Hunger in the news

17 August 2010

The United Nations Central Emergency Response Fund (CERF) has allocated an additional 15 million U.S. dollars to enable the UN food agency to provide relief to an estimated 1.7 million people (..). The CERF allocation made available to the UN World Food Program (WFP) last week will be used to improve nutrition and provide livelihood support to people most affected by the crisis, said the officials.

17 August 2010

THE UNITED Nations World Food Programme (WFP) has been forced to make an “agonising” decision in Niger, the country worst hit by the West Africa food crisis, and suspend food aid to families with children over the age of two because of a huge funding shortfall. According to Gianluca Ferrera, deputy country director for the WFP in Niger, acute malnutrition rates stood at 16.7 per cent of children between the ages of three and five years, above the emergency threshold of 15 per cent. (..) “We had planned to distribute 75,000 tonnes of food in August and September but because of limited resources can only hand out 42,000,” he told The Irish Times.

17 August 2010

The World Food Programme (WFP) will not be able to help all of the 8 million people in Niger going hungry this year unless it receives more money from donors, a spokesman for the U.N. agency said. (..) "With the limited resources, it will be very difficult, even impossible to meet the initial target (of 7.9 million people) unless donors come forward as quickly as possible," the spokesman said.

17 August 2010

This year again, Niger is short of food. Nearly half of the country’s 15.2 million inhabitants are facing hunger due to failed harvests in 2009, according to the government. The World Food Programme (WFP) estimates that more than 212,500 tons of food are needed between August and December to fill the food gap. But bringing food to families living in remote areas of the sandy landlocked country with few roads is an arduous task.

16 August 2010

Two weeks today - it's Monday here in London - I returned from Niger. Al Jazeera had begun carrying a series of reports from the country which warned that the severe hunger in the country was at risk of tipping into a full blown famine. (..) The United Nation's World Food Programme now officially backs what the people told us. They say half the country's population, 7.3 million people - are in desperate need of food. (..) The WFP has appealed for $213 million in emergency aid, but is 40 per cent short of its target.

15 August 2010

Niger is now facing the worst hunger crisis in its history, with almost half the country's population in desperate need of food and up to one in six children suffering from acute malnutrition, aid officials say. Malek Triki, West Africa spokesman for the United Nations' World Food Programme, said villagers in Niger are describing the situation as worse than in 2005, when aid organizations treated tens of thousands of children for malnutrition, and worse even than 1973, when thousands died.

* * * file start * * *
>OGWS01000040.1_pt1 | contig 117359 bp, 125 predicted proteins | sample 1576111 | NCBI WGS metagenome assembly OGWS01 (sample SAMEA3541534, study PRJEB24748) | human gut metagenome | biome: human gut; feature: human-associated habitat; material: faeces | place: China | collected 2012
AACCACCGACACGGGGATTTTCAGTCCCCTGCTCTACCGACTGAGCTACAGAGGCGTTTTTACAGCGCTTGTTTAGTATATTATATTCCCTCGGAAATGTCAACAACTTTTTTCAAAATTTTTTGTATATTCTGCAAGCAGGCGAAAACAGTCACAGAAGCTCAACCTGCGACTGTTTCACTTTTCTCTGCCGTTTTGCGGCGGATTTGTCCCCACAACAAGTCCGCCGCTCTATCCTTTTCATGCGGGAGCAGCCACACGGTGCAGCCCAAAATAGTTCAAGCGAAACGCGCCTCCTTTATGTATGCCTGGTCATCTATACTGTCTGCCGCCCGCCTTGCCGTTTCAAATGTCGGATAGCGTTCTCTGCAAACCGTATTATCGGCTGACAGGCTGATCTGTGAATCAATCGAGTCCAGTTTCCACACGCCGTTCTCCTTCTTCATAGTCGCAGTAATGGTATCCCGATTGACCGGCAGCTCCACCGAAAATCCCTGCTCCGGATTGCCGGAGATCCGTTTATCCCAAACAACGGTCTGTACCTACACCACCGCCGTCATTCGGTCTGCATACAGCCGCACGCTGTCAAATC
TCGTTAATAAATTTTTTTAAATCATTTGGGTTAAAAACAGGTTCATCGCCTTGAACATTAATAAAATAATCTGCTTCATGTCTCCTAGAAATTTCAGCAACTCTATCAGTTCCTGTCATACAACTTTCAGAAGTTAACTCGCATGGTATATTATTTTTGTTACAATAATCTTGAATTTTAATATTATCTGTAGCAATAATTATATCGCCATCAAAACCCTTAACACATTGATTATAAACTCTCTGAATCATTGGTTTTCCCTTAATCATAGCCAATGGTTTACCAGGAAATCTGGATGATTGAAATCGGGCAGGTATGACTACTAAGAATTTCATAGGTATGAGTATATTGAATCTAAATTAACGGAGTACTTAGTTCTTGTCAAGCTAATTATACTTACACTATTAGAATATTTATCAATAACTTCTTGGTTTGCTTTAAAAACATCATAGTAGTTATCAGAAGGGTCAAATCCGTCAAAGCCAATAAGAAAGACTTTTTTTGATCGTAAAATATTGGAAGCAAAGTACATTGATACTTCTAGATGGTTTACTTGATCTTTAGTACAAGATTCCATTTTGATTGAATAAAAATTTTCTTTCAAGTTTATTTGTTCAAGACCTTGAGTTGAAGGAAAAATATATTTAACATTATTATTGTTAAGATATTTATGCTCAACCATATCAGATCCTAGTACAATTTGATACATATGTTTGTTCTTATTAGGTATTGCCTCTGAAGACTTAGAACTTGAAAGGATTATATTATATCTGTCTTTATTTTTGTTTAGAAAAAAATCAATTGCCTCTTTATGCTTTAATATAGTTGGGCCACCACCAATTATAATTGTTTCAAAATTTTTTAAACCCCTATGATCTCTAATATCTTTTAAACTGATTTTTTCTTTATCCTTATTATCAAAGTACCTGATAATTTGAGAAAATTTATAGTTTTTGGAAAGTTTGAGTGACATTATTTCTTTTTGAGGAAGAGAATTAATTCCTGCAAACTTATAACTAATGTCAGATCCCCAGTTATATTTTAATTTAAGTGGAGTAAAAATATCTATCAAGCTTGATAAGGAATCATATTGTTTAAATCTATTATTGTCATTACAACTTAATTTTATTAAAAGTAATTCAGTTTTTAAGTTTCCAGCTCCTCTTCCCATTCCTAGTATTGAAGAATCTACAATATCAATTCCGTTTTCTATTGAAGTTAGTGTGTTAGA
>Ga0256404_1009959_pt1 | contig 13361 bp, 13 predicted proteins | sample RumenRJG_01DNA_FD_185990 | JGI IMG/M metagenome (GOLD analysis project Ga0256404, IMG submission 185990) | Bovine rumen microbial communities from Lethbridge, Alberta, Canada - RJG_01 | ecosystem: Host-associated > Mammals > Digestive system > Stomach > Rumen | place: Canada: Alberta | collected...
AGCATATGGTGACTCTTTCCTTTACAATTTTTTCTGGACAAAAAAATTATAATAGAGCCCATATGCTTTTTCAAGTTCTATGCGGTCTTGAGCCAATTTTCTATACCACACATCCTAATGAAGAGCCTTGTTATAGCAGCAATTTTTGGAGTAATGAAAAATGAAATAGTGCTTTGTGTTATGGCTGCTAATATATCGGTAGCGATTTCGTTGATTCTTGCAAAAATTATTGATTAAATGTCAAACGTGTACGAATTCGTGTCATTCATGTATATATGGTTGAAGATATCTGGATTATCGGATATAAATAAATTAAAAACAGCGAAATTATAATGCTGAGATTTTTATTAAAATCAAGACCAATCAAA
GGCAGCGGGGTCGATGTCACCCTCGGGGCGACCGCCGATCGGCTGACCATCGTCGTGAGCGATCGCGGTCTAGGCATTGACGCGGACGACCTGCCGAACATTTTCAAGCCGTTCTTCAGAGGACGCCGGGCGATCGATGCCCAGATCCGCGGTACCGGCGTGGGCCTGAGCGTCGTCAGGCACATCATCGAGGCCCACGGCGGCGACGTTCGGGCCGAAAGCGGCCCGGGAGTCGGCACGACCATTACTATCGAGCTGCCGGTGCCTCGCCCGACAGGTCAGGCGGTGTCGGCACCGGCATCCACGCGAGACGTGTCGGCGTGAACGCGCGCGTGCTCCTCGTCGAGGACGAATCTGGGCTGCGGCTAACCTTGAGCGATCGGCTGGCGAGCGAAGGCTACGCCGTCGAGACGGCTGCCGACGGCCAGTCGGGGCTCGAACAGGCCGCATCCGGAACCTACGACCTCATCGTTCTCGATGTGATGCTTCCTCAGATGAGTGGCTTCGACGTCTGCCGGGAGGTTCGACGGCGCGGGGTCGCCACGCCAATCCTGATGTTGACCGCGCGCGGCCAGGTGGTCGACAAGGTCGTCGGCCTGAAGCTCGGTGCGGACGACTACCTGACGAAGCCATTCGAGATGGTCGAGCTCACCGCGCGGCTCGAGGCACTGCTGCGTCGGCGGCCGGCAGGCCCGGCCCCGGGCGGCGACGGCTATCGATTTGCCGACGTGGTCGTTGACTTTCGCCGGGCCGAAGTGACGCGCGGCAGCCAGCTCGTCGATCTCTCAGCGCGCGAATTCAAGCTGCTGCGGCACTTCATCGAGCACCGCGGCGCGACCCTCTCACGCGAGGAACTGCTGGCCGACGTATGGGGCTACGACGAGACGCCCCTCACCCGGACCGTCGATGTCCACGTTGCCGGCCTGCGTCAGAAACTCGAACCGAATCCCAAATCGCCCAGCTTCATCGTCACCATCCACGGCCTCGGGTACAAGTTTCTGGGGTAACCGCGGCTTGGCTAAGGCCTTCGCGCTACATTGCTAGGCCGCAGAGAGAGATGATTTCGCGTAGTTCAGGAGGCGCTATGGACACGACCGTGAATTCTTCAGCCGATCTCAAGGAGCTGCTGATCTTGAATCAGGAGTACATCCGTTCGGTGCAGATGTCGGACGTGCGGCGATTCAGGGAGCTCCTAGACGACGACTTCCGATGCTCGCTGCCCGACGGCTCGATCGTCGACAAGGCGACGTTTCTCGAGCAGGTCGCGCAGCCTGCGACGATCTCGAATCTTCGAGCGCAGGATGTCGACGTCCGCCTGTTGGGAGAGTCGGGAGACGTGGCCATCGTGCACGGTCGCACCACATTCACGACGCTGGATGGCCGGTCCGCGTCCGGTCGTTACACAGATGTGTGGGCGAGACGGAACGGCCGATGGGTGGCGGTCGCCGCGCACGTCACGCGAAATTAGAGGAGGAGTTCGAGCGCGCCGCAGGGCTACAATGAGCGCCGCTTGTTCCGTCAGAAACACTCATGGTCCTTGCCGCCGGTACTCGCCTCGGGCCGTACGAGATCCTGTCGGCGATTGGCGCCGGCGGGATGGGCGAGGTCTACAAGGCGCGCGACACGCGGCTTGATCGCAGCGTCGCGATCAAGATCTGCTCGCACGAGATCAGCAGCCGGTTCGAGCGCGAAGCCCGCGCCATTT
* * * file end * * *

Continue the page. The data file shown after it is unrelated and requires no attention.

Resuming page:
13 August 2010

Nearly 4 million people in Niger affected by drought will receive protective rations while they wait for the October harvest, the World Food Program said.(..)"People in Niger have suffered intensely from this protracted drought," said WFP Regional Director Thomas Yanga in a statement. "It is critical to provide for the needs of these malnourished children."

11 August 2010

Some five thousand people in Niger lost their homes and crops after the River Niger burst its banks at the weekend. The West African country is already suffering from severe food shortages caused by recent drought.(..)"Rain in the Sahel is much welcome but it needs to be properly distributed over time and over space which is the major issue now," the WFP's Naouar Labidi told Reuters news agency.

3 August 2010

About 900,000 children in the West African state of Niger are on the brink of malnutrition, according to the UN. The UN's World Food Programme is calling for urgent help to get food aid to areas in the country that have suffered years of failed crops due to drought.

3 August 2010

A catastrophe is about to unfold for millions of the world's poorest people. It happened five years ago, and this time the international aid agencies were in place when the early warning lights started flashing. (..) The World Food Programme (WFP), which had planned to provide for 2.3 million people in Niger alone between March and October, has had to dramatically revise that figure to 7.9 million. It takes between two and three months for food procured internationally to arrive, but with the rainy season under way in a vast landlocked country like Niger, it may well take longer.